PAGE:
Although Wes Anderson's films can feel very carefully contrived, a conversation with the director suggests that for him, there's nothing artificial about his work. The world onscreen is the world as Anderson sees it. "I have certain things I do that are just the way I always do it," Anderson says. "And that, I think, is more like my sort of handwriting as a director."
Appearing via Skype for an interview, Anderson wears a heavy tweed sports coat, sitting in an oversized plaid armchair. The wall behind him is plastered with old-fashioned-looking wallpaper. Essentially, Wes Anderson looks like he's in a Wes Anderson movie. "I've sort of come to realize it's my personality: the way I like to move the camera and the sort of shots and staging that I get excited about," Anderson says. "I could force myself to change my handwriting, but short of that, this is the way I do it."
Although the uniquely quirky worlds of Anderson films from Rushmore to The Royal Tenenbaums may be second nature to the director, he nonetheless stepped outside his regular comfort zone in a few ways for his latest, Moonrise Kingdom. The film follows the adventures of two runaway 12-year-old lovers in 1965, a bygone time period new to Anderson's work. "I kind of started to think that it ought to be set in an America that doesn't really exist any more, an America that is about to radically change," Anderson says. "When these kids are 18, it's going to be a radically different time in our country."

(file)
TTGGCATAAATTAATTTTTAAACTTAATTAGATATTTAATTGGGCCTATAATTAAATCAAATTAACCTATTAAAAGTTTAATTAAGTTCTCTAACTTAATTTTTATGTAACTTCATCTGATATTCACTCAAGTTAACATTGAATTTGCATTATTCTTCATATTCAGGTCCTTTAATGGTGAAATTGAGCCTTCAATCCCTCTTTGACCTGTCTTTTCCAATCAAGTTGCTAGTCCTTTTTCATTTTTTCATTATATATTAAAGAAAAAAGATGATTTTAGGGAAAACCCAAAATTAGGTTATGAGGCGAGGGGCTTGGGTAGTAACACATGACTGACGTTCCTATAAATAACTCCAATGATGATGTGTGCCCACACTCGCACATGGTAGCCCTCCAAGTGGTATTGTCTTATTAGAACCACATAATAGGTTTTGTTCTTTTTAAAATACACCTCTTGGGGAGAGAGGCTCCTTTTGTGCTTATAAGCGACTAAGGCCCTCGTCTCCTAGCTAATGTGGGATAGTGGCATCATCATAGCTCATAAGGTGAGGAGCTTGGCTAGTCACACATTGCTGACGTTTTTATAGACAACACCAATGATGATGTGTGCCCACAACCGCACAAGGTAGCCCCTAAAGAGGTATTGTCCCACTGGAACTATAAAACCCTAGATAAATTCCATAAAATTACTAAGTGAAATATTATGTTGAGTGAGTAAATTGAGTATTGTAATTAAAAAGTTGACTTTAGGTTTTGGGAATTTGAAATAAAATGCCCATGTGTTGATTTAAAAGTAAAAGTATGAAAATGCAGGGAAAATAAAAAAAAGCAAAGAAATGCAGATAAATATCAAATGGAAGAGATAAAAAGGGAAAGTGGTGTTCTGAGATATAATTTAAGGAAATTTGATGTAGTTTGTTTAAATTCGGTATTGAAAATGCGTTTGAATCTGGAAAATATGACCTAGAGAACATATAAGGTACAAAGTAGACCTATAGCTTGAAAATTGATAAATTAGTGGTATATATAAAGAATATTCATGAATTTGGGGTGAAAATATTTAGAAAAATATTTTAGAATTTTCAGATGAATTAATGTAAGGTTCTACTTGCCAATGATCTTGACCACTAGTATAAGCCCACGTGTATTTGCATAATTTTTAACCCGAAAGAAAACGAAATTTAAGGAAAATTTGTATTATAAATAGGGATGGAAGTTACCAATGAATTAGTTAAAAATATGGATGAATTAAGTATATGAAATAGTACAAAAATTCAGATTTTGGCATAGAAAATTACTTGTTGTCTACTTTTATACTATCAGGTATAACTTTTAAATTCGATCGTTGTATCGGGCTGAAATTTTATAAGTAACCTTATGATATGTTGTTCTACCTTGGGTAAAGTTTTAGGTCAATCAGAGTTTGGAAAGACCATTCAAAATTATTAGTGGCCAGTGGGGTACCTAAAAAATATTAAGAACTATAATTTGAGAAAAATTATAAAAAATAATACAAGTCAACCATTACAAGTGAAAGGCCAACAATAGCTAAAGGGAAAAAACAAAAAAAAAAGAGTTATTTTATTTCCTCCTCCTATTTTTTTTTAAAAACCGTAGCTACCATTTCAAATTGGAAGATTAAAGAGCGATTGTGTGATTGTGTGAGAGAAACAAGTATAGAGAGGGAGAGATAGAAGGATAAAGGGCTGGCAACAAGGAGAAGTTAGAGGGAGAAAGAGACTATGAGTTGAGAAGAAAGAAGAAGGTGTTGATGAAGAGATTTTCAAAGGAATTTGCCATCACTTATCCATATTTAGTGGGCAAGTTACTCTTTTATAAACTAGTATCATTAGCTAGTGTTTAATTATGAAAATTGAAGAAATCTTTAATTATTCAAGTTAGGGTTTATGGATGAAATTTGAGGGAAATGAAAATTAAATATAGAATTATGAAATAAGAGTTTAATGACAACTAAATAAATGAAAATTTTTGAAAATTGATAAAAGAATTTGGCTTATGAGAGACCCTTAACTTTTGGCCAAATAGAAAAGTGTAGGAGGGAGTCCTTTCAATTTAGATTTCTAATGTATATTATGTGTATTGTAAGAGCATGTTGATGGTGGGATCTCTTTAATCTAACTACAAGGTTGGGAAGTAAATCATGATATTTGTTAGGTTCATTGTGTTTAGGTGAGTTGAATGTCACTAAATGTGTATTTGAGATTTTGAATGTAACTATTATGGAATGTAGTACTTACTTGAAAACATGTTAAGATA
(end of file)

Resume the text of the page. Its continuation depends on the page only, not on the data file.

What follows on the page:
Anderson also took on a new challenge in working with children more extensively than in any of his other films. With two young protagonists driving the script, Anderson undertook a nine-month search for his leads and came up with 13-year-olds Jared Gilman and Kara Hayward. "I didn't really have any preconception of what these kids ought to be like," Anderson says. "I was just sort of waiting for the moment when the perfect ones walk in the door. And I felt like in each of their cases, that happened for me."
There's little artifice to Gilman and Hayward, who both have a mature composure but a down-to-earth attitude about being in their first feature film. "It's so amazing to be here and to have done this," Hayward says. "I feel really blessed." Both youngsters praise Anderson—Hayward describes him as "brilliant and protective" and Gilman declares him "a really awesome dude"—and Anderson returns the love. "These kids knew the script better than anyone else on set," he says. "Much better. They just bring an enthusiasm to the set everyday that's fun."
The film also gave Gilman and Hayward the opportunity to work with renowned actors like Bruce Willis, Frances McDormand and Bill Murray. "Bill [Murray] told me to hum in the mornings, because it'll help warm up our voices," Gilman says. "He also taught me to tie a tie, which is kinda cool." Moonrise marked Anderson's first time working with some new actors as well. Though he's known for repeatedly casting collaborators like Murray and Jason Schwartzman, Anderson says he was pleased to work for the first time with performers he'd long admired, such as Willis and Edward Norton. When he mentions that he and Norton "exchanged some letters over the years," you can almost imagine them writing to each other by candlelight, fountain pens in their hands. This is Anderson-world, after all.
But there's an authenticity to it that makes it all work, according to Bob Balaban, who plays Moonrise's narrator. "I find it very satisfying in the movie to see the complexity and the respect that Wes allows these 12-year-olds to have," Balaban says. "Because they could have been made fun of, they could have been cutesy, but they're not. It's very difficult to be not cynical, and not be soupy and maudlin and melodramatic at the same time. That's just who Wes is and what he does." | RDW